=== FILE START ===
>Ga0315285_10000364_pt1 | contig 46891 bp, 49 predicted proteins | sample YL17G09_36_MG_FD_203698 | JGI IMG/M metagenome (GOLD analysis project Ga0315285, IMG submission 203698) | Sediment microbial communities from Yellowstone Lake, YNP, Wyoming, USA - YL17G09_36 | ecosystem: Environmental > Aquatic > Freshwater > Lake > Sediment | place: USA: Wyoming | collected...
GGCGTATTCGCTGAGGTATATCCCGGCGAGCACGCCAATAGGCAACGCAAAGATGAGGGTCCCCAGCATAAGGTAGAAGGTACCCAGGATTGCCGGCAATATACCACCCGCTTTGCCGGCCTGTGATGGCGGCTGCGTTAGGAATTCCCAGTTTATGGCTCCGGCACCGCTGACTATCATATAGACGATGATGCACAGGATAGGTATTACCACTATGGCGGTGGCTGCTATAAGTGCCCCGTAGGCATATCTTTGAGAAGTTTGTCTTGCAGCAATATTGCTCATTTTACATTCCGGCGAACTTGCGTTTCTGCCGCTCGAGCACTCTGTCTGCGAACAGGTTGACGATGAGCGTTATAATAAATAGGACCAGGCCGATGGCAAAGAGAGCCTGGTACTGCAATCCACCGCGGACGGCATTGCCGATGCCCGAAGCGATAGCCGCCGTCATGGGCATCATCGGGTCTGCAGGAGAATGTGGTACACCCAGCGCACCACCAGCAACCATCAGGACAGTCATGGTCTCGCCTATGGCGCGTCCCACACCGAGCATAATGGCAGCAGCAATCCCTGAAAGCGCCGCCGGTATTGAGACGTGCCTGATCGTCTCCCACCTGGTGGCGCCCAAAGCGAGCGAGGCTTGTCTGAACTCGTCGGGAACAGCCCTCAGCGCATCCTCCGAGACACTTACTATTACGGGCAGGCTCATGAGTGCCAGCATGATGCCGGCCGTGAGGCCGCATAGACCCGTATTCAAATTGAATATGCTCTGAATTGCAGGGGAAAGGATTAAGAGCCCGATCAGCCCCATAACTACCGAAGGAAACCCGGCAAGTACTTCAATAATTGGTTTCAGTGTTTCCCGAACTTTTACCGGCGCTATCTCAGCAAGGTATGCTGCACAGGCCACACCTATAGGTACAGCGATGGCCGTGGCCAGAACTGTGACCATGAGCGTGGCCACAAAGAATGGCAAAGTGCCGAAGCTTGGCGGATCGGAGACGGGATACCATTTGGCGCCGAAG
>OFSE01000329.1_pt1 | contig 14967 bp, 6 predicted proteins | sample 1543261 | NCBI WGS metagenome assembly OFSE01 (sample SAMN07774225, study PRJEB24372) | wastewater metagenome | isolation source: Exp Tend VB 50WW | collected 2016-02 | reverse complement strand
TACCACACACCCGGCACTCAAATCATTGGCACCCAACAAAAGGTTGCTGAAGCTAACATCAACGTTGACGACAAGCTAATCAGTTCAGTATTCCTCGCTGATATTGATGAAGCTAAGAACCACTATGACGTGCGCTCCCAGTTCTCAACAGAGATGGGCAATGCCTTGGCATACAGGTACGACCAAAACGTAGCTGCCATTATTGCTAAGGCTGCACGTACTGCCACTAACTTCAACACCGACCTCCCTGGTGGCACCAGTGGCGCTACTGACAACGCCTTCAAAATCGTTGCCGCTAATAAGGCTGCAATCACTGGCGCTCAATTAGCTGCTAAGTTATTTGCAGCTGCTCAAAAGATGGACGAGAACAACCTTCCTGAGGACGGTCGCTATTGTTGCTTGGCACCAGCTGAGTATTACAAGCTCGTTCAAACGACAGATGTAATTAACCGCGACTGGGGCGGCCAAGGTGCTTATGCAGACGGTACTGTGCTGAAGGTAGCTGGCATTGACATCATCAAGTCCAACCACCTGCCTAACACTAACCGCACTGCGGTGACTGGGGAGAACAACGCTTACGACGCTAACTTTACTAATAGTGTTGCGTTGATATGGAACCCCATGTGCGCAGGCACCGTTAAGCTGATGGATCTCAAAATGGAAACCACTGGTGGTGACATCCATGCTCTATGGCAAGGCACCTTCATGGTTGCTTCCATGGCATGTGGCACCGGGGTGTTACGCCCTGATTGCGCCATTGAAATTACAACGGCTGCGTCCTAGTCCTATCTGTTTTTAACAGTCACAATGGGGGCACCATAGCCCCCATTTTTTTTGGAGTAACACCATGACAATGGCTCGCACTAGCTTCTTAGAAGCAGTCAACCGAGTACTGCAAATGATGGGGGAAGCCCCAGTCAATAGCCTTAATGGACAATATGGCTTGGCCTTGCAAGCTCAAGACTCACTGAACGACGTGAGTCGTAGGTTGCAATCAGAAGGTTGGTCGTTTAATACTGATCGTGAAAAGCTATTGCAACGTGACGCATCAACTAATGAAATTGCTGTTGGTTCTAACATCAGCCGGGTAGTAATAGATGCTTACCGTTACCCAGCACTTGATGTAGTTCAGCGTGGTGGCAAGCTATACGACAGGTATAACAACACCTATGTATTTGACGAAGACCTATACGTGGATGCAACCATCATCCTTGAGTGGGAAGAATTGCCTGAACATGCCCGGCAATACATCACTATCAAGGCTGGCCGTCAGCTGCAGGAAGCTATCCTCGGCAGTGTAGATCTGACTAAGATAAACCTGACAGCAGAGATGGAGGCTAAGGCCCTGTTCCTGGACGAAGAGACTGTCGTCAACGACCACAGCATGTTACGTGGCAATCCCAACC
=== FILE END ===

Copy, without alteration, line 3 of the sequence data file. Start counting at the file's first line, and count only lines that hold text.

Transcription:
>OFSE01000329.1_pt1 | contig 14967 bp, 6 predicted proteins | sample 1543261 | NCBI WGS metagenome assembly OFSE01 (sample SAMN07774225, study PRJEB24372) | wastewater metagenome | isolation source: Exp Tend VB 50WW | collected 2016-02 | reverse complement strand